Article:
10 February 2009 – In the past, international investors have been wary of Africa, viewing the investment opportunities as risky. But sub-Saharan Africa is on the verge of massive positive changes that will signal significant opportunities for private power companies, according to consultants Frost & Sullivan.
“Developments in the commodity market and the expected shift in oil patterns mean that the region’s hope of hitching on to the world economic locomotive is not unrealistic,” says Frost & Sullivan industry analyst Jeannot Boussougouth. “The energy sector is expected to contribute significantly to shaping the economic development of the region.”
Expansion in the continent’s electricity sector is also not expected to be curtailed by the global economic slowdown. Because of the currently limited energy infrastructure in many countries, the private sector is tipped to be the main driver of the growth. The growth rate in electricity demand is expected to be 4.4 per cent for the next twenty-five years, and this would require capacity expansions of approximately 270 GW by 2030.
“Developing energy infrastructure on the continent is widely seen as one of the key growth strategies for Africa,” says Boussougouth. “The continent’s power generation is expected to require a total investment of more than $163 billion over the next 20 years.”
The phased introduction of Independent Power Producers (IPP) in many countries is gradually diluting the dominance of the remaining monopolistic public utilities and creating opportunities for private players. An improved investment climate in many countries should also increase investor confidence in the rule of law.
There however remain many challenges for investors to overcome, according to Frost & Sullivan. Whilst the process has been slow, power reforms are not complete in many sub-Saharan African countries. Different countries are at different stages of these reforms.
For instance, in Kenya, Rwanda, and Ethiopia, the reform of the distribution function is still pending, while in Cameroon and Ivory Coast the concession agreements approach has been followed. The fact that power reforms are not complete reduces the attractiveness of investment.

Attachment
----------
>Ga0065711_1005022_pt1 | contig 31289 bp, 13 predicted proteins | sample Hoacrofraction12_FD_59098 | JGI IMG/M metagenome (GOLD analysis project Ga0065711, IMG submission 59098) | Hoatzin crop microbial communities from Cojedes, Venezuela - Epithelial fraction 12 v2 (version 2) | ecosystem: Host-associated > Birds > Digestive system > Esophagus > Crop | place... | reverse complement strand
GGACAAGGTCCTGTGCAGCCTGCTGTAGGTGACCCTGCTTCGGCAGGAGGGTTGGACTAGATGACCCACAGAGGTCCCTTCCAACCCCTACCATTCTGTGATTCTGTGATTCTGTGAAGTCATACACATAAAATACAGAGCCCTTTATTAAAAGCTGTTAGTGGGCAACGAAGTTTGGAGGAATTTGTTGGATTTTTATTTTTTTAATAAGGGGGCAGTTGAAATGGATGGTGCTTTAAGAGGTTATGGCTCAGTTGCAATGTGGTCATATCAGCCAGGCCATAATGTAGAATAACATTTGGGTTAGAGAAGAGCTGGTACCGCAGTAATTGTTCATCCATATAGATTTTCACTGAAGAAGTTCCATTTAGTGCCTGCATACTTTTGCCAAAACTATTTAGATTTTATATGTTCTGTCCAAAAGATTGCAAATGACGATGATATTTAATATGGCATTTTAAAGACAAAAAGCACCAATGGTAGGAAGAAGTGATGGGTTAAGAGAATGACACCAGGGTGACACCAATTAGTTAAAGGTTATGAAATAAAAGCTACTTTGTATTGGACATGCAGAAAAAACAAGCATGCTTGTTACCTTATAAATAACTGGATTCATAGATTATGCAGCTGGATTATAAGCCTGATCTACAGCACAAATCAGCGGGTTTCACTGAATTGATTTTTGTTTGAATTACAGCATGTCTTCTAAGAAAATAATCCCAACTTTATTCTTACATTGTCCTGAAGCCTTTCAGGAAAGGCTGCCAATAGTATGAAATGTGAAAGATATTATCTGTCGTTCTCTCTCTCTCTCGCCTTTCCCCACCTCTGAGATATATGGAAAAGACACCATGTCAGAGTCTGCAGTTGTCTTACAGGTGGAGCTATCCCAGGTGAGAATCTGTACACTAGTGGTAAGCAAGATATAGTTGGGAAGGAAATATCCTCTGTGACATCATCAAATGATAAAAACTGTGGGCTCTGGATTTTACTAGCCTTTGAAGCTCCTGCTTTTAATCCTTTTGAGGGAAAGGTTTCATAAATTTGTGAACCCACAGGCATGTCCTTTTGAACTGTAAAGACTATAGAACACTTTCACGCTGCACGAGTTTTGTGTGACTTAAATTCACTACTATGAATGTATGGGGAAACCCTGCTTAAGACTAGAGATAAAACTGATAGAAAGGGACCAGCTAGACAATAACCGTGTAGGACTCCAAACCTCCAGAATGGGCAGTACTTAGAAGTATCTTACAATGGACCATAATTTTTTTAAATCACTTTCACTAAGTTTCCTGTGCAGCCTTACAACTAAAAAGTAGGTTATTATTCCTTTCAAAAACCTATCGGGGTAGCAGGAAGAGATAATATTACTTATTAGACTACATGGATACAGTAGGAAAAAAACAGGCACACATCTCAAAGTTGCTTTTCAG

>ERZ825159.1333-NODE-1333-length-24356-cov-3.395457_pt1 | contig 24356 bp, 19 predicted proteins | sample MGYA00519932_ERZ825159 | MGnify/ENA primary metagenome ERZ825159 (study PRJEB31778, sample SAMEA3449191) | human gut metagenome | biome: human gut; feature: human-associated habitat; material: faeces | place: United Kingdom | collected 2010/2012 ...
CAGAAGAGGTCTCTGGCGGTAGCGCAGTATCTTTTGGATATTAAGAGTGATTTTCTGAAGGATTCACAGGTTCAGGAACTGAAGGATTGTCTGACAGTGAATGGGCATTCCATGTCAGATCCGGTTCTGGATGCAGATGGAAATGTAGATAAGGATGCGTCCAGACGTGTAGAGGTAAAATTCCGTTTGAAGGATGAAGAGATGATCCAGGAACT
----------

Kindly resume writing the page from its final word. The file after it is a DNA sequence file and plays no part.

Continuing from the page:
“The status regarding power purchase agreements (PPAs) has also not been clarified yet in many sub-Saharan African countries,” notes Boussougouth. “The model currently applied involves private companies selling electricity to a principal that, in many instances, is the public utility. The issue here lies with reaching a mutually beneficial agreement on power purchasing between the seller and the buyer.”
The key to reaching a mutually beneficial PPA is the risk allocation scheme between the buyer and the power developer. Each risk is weighted according to the bearer’s perception and this determines the premium an investor is willing to request. This adds to the overall intricacy of PPAs and is seen as one of the reasons for the limited number of IPPs having entered the sub-Saharan African electricity market.
With increasing demands for electricity, there is no danger of this market slowing down. Increasing cooperation between the continent’s countries is also good news for private investors.
“The strategic choice of integrating the continent’s electricity sector through power pools is expected to increase the number of cross-border projects in Africa,” Boussougouth says. “As this significantly reduces completion and operational risks, it is a development that should be welcomed by private companies.”